e. Extra syllable at the end of words: This ties in with Too many syllables. When I teach English I’ve noticed my students will not pronounce the letter s if it is the last letter of a word unless the word is a plural noun (if they know the word is a plural noun). They will nearly always pronounce the e separately if it is the last letter; edge becomes ed-gee.

f. Exclamations: You’d be surprised how often extra exclamation marks are used in text. The general rule is that one is enough, and even using one might not be necessary.

3. Use short words, short sentences, and short paragraphs

Yes, please. But as I mentioned above, when the text is translated from Korean it is usually translated as a one-sentence paragraph. With short words….

4. Never use jargon words like reconceptualize, demassification, attidutinally, judgementally. They are hallmarks of a pretentious ass.

While not guilty of these attrocities, I do tend to see words used inappropriately. The word we most often misuse is globalization. We think it only means to sell stuff overseas. There is also a predisposition (heh) in Korea to favour longer words over shorter ones. It’s usually a way to show off the writer’s TOEIC passing ability.

5. Never write more than two pages on any subject

We had a series of presentations about report writing. My coworkers were tasked with reading different books all with the theme of writing reports no longer than one page. Of course, since this is a race to the bottom there was also a book about writing reports no longer than one paragraph.

6. Check your quotations

When we receive news reports from the business divisions they are usually in Korean press release format. We translate them into English then rewrite them as an English press release. The Korean press releases and news stories rarely have a quote. If they do, it’s attributed to ‘a spokesman’. The exception is when it is the CEO or the heads of the Shipbuilding or Offshore divisions. In those cases, I have to fight hard to change the literal translation to something more natural in English.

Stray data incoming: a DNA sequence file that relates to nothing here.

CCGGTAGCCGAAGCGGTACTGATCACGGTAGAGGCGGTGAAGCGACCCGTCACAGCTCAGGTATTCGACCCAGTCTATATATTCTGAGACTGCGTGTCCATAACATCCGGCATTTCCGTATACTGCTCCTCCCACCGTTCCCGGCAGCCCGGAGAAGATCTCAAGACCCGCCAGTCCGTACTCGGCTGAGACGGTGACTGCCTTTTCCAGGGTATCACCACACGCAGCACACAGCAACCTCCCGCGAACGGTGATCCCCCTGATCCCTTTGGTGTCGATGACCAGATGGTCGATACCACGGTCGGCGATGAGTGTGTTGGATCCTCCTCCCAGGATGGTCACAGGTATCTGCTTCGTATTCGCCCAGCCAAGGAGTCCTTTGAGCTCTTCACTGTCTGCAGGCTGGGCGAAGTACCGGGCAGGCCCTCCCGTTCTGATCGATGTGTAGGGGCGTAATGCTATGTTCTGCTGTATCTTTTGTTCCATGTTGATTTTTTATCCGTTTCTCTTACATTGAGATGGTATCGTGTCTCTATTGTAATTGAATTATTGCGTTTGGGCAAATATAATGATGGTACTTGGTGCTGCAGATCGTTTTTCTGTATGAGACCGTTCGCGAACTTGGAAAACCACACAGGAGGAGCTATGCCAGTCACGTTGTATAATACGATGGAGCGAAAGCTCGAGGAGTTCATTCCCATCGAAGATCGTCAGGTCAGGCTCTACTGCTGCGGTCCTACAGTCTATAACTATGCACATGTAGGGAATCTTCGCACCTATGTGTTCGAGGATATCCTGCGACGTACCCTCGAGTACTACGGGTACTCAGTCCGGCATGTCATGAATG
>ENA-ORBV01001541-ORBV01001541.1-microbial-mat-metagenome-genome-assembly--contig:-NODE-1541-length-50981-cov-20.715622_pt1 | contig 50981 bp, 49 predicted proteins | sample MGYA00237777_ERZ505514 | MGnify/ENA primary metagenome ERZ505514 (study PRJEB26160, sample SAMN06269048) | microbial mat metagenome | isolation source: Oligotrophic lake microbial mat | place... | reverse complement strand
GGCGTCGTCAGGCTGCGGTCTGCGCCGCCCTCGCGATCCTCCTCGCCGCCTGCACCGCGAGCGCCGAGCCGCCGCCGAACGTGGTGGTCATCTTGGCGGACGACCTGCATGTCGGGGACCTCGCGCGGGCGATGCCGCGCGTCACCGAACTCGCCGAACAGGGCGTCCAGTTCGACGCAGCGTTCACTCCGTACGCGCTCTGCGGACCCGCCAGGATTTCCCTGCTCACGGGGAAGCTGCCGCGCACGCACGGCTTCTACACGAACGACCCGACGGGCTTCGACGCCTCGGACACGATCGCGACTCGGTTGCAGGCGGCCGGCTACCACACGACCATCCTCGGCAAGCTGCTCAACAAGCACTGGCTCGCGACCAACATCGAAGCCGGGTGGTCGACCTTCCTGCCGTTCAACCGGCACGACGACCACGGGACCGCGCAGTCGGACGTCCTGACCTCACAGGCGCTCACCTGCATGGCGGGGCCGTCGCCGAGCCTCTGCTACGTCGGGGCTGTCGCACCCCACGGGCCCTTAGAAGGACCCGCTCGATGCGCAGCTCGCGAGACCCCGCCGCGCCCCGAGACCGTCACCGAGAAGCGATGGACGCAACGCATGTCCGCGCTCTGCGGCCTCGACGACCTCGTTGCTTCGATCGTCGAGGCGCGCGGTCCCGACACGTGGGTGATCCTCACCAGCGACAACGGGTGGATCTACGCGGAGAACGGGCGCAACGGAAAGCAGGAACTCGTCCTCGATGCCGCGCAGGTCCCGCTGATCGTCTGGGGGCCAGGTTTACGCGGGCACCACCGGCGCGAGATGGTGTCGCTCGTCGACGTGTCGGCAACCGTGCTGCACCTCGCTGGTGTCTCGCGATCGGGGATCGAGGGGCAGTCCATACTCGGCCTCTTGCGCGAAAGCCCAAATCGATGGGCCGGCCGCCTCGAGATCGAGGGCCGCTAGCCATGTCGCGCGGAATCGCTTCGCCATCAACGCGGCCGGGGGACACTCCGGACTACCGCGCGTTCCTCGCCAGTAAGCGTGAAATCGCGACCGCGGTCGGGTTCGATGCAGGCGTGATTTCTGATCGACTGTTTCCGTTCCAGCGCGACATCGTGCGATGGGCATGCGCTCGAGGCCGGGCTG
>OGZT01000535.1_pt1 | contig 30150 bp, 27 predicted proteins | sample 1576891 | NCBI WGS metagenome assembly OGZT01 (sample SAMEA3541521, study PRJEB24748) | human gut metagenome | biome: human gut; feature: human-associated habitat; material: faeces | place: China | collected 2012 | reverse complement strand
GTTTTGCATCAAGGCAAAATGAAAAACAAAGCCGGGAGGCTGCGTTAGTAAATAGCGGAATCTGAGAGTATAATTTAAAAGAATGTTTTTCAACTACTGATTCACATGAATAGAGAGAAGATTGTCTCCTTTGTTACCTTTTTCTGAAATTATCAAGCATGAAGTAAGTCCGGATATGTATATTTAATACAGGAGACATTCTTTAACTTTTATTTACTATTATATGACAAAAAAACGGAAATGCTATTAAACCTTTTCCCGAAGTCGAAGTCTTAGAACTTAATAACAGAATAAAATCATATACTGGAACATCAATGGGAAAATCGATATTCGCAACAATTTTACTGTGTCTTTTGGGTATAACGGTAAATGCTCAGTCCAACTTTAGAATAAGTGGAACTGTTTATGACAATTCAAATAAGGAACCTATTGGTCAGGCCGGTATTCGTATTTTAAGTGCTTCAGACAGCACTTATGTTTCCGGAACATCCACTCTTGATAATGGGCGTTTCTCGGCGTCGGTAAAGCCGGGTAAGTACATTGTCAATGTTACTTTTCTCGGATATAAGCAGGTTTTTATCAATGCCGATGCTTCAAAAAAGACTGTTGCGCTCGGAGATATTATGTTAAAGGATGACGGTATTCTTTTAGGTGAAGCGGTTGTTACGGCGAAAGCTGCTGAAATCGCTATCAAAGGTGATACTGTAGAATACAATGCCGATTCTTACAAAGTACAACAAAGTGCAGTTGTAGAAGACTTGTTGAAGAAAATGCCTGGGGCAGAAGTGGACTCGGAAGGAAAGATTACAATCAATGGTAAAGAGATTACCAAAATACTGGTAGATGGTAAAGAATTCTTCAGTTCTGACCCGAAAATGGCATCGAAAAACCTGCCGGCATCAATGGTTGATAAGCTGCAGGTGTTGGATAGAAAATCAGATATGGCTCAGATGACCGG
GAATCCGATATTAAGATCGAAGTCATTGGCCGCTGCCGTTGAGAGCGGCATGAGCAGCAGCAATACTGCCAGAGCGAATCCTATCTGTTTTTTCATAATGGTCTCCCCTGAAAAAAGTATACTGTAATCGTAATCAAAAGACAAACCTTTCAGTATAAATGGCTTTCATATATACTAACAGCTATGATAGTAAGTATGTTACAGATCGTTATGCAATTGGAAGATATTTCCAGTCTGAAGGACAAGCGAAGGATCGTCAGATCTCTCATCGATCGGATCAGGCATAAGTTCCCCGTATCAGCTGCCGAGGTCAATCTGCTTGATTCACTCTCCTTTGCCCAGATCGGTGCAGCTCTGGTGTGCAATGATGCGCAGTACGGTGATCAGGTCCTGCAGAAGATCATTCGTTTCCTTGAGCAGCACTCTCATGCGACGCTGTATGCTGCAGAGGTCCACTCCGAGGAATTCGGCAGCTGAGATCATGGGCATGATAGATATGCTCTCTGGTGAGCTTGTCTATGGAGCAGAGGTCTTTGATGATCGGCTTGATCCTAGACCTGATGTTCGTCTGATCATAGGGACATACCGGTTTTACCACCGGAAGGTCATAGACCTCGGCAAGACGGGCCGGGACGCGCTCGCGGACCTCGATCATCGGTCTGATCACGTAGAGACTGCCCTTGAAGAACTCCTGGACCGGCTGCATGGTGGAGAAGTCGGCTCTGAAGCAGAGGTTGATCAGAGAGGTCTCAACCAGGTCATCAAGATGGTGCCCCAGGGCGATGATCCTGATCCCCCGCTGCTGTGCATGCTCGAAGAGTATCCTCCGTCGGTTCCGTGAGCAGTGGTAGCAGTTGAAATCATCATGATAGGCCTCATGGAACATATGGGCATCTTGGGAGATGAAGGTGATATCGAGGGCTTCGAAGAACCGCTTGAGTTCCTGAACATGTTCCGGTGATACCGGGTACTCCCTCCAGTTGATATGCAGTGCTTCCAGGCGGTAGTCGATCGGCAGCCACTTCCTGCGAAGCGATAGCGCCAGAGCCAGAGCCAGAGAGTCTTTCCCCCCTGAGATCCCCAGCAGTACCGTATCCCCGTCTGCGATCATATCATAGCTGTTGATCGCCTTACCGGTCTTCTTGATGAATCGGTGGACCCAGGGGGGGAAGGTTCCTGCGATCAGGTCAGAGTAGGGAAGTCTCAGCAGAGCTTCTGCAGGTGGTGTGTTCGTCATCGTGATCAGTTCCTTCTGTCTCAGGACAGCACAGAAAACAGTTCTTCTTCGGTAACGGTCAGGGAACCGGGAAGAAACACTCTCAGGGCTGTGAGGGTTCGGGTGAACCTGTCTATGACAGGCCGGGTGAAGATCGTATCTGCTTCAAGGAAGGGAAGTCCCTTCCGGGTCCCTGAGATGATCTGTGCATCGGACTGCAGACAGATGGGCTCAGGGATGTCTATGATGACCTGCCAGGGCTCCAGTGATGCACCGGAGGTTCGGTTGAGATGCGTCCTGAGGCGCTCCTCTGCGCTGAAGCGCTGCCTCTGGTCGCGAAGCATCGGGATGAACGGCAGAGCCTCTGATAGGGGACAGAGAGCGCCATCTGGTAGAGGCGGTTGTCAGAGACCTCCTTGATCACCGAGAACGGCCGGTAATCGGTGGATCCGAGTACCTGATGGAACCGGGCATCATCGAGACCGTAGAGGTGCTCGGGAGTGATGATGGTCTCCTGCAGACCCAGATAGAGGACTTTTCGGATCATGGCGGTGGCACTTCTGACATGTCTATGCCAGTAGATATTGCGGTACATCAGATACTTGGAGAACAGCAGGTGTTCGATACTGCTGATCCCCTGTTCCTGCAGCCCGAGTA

7. Never send a letter or a memo on the day you write it. Read it aloud the next morning – and then edit it.

My Year 3 teacher told me to do this. If you read something aloud and it sounds wrong, then it probably is wrong. The same works for when you are spelling a word: if it looks wrong, then it probably is. In my work, I can usually tell if someone hasn’t read their work before sending it to our department. Telltale signs are: the same word spelt differently each time; the company name spelt incorrectly; the red and green squiggles still visible.

8. If it is something important, get a colleague to improve it.

For documents from executives, the owner’s former secretary and I collaborate on the translations and writing. For my own work, I used to ask a coworker to read and suggest improvements, but….

9. Before you send your letter or memo, make sure it is crystal clear what you want the recipient to do.

Asking your colleague to improve your writing also helps here. That is, unless your purpose is to mislead the recipient.

10. If you want ACTION, don’t write. Go and tell the guy what you want.

In the office, I prefer to talk rather than use the office communicator. When I walk over to the guy (or gal), it sometimes comes across as confrontational. Of course, my coworkers often summon me to their desk and if they ask me a question that is easier answered in person than in text, then I walk over.

While these rules may be well and good, methinks trying to transplant them as is to Korea without taking into account the underlying factors in Korea is a misstep. The major hindrance is a reluctance to do things any other way but ‘by the book’. Doing otherwise means using one’s own judgement and for whatever reason this seems to be avoided at all costs (for lack of confidence in one’s English ability, not wanting to take responsibilty, etc). And as with all of these ‘rules for writing’ I like to keep George Orwell’s ones in mind, especially the sixth

6. Break any of these rules sooner than say anything outright barbarous.

What do you think? What are your ‘rules for writing’?